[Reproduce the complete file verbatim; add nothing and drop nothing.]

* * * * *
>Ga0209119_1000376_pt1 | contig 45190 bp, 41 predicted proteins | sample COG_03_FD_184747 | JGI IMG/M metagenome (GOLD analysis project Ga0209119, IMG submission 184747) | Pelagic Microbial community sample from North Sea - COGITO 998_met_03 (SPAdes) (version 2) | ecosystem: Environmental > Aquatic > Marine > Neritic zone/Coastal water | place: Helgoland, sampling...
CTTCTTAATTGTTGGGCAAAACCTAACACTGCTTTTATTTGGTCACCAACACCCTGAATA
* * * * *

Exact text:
>Ga0209119_1000376_pt1 | contig 45190 bp, 41 predicted proteins | sample COG_03_FD_184747 | JGI IMG/M metagenome (GOLD analysis project Ga0209119, IMG submission 184747) | Pelagic Microbial community sample from North Sea - COGITO 998_met_03 (SPAdes) (version 2) | ecosystem: Environmental > Aquatic > Marine > Neritic zone/Coastal water | place: Helgoland, sampling...
CTTCTTAATTGTTGGGCAAAACCTAACACTGCTTTTATTTGGTCACCAACACCCTGAATA